Home > Life, Mentors, Writing and Poetry > Reading and Today’s Communication

Reading and Today’s Communication

Instead of just taking one or two points from yesterday’s interview, I’m going to talk about the actual core of Linda Sabin’s personal mission. This is something not only dear to her heart, but to those of many people.

Linda says, “My vision is to move beyond literacy to the restoration of the spoken word in all its splendor and to introduce children to the power and magic of creative expression. With texting and tweeting, language and the use of real words is eroding the fabric of communication. I want my books to encourage articulate expression and a love of language and real communication between parents and their children.”

Several times I’ve addressed a piece of this problem from different angles. I’d like to tackle it head on today; not as a lecture, but as an exploration of problems and possible solutions.

Watching media offerings for children today has changed drastically from fifty years ago. PBS has done its part to put education, reading, thinking and learning to the forefront of early TV viewing for children. It’s the other viewing choices that rattle some parents and teachers.

For never doubt it, the current influence on modern speech and learning expectations has shifted and not in a good way. If you have doubts, stand/sit in any mall anywhere and simply listen to the conversations of those around you. While you’re there, watch the behaviors, too.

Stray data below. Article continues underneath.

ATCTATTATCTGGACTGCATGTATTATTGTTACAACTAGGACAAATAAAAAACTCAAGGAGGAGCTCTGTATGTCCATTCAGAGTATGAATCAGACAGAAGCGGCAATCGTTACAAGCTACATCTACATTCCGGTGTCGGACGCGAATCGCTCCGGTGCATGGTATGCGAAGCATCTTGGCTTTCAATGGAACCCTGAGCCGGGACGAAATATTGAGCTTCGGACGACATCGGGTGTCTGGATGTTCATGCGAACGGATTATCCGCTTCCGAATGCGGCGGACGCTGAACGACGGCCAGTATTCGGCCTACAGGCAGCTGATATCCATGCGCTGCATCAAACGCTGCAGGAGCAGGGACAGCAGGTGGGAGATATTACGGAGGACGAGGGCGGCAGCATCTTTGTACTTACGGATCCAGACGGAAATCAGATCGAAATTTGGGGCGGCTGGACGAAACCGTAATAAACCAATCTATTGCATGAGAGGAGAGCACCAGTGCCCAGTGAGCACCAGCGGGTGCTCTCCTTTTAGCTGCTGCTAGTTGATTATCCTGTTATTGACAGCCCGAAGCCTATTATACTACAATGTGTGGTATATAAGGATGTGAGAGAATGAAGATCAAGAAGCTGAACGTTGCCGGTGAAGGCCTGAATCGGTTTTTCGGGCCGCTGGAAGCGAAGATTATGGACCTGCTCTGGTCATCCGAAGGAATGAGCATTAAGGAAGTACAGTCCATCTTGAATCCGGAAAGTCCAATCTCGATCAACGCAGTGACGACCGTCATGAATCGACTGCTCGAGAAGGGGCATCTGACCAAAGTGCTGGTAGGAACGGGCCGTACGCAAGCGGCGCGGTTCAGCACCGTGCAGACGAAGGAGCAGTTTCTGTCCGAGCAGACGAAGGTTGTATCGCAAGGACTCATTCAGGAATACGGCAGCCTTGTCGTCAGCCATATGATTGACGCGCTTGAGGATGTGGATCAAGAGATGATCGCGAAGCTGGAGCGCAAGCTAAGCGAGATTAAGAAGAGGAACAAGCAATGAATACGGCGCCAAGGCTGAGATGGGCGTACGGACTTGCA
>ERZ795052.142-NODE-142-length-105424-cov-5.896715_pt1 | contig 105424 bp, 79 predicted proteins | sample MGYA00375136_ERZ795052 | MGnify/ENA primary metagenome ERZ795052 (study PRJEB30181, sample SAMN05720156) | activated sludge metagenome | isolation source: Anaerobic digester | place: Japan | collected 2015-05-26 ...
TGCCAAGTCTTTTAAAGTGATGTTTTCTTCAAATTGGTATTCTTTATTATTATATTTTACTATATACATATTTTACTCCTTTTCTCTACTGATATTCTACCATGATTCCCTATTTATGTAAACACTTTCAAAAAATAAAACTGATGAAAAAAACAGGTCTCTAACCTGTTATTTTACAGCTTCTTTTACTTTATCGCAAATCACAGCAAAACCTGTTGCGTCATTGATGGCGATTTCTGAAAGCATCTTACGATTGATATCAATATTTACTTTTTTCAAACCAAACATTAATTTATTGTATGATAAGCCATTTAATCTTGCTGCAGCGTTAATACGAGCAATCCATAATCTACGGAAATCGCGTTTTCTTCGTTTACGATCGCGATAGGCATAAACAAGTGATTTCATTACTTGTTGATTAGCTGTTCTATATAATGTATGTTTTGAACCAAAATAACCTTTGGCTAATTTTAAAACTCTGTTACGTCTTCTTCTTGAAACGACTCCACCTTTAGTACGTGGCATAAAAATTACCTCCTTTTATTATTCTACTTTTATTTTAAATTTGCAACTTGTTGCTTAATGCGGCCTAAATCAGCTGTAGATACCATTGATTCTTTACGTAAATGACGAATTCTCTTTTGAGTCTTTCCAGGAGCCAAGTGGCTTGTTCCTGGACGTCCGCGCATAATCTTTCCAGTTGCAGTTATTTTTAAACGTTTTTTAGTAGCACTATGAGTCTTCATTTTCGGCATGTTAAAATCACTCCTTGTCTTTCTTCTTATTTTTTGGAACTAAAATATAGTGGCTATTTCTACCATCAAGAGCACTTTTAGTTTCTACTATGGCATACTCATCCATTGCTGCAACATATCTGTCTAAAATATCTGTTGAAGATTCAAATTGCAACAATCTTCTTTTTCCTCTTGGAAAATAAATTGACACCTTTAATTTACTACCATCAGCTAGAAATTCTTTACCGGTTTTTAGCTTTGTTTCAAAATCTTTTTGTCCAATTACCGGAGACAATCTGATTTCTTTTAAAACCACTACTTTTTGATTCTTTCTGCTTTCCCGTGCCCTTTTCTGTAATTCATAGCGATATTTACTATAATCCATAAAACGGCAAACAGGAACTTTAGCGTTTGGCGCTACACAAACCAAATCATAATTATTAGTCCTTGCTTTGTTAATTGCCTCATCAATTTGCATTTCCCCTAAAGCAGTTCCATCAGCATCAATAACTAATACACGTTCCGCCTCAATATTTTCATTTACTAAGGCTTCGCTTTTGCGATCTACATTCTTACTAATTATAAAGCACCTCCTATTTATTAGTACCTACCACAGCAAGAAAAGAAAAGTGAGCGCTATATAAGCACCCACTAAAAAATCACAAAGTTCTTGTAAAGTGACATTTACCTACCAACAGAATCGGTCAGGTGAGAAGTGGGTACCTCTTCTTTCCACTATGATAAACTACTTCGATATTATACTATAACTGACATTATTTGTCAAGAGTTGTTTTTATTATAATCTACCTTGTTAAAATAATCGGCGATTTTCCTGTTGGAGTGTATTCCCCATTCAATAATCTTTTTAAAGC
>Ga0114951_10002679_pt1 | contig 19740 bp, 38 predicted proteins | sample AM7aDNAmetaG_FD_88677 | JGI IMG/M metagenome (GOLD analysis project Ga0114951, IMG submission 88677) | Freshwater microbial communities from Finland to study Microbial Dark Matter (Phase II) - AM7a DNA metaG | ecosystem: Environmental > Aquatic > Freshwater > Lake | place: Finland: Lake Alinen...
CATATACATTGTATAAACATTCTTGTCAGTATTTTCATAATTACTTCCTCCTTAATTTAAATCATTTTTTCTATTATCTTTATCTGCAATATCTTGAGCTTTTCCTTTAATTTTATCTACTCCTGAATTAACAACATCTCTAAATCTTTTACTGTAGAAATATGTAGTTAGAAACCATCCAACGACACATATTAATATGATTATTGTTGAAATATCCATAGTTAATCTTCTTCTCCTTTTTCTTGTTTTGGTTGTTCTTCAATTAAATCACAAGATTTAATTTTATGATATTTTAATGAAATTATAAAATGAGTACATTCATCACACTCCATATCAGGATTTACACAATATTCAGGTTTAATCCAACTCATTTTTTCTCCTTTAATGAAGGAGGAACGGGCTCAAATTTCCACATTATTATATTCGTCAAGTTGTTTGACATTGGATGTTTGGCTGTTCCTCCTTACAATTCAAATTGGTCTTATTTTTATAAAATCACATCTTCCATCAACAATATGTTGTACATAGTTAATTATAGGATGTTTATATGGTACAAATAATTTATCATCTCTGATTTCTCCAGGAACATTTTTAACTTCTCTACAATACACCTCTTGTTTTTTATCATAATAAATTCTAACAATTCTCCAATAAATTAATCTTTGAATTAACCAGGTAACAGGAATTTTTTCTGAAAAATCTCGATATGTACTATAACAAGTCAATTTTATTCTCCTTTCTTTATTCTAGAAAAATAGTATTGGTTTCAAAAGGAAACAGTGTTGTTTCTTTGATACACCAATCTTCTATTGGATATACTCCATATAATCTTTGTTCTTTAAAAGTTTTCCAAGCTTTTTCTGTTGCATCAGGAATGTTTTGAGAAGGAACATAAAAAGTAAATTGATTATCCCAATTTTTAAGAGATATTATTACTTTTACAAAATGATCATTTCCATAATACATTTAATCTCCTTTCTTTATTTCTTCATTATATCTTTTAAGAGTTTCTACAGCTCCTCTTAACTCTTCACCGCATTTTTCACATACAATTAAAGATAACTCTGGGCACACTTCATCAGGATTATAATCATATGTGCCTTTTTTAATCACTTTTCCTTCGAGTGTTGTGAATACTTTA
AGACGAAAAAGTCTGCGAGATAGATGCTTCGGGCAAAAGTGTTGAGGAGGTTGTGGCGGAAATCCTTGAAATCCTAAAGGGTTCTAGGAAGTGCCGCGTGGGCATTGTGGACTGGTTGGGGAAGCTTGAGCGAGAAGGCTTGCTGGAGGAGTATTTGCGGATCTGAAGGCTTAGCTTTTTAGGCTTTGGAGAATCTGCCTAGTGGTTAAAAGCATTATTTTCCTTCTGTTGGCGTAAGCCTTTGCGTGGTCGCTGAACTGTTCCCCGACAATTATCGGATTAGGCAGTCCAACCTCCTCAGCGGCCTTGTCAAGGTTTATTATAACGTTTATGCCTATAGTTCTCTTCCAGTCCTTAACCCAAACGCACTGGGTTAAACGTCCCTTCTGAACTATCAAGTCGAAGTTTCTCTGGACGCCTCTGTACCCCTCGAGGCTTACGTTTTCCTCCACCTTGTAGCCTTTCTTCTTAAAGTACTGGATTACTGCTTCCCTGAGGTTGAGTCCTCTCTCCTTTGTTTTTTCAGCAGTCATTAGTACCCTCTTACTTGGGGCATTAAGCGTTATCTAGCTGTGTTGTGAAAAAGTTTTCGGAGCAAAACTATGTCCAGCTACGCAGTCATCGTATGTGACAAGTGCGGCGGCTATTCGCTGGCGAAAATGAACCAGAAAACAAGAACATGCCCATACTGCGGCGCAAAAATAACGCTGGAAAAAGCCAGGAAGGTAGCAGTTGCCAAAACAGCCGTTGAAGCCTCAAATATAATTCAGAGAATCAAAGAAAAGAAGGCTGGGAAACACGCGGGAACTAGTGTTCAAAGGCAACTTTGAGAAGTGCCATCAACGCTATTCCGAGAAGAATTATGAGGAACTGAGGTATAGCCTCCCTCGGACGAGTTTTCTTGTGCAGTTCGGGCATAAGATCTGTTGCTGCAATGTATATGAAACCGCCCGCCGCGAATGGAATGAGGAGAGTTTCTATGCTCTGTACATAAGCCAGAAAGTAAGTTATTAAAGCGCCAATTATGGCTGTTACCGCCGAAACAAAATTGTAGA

Language lies at the core of society in every aspect. When individuals are encouraged to reduce the length of communications to a few handfuls of characters to say something that might take 100 words verbally, they are being encouraged to create a type of written sign language; a sign language made up of smilies, animates, anagrams, and sprinkled with individual letters that create shorthand.

This shorthand doesn’t stop with twitter. Kids are using this shorthand verbally, too, among themselves. Oh, I know. When I was a kid, we had pig Latin. Much later we went through the “Valley” phase, and so on. Each generation has its own form of communications. You say “It’s always been that way.” You’re right. It has.

Until now, that is. This is how I see it, and I think it’s what Linda was alluding to. With current technology, we communicate more than ever before in history and perhaps saying less of value. We’re also doing it in a shorter form of written communications that crosses generational lines, not just here, but globally. What affects us and our generations also affects those elsewhere.

However, for the first time, according to recent reports filed by various government and professional agencies, the U.S. has fallen behind in education (check our literacy rates against some third world countries). Our reading, writing, and other skills have diminished, not because our children are no longer bright and inquisitive, but because our educational system is broken.

I keep hearing about budgets being slashed. Yeah, and? That’s my reaction. When I see the salaries and bonuses of some districts’ sports programs, I want to scream. I’ll not go into that here other than to say that for many schools, legitimate needs, like learning materials, get cut so that sports is protected. Music and arts programs get sliced out of the academic pie because they show no demonstrative benefit and are a drain on the district’s resources. I’ve actually heard that one used in person.

No one bothers to mention that kids in those programs have smaller drop-out rates, are better students, better citizens, continue on to college, etc. down the line. And that’s only one example.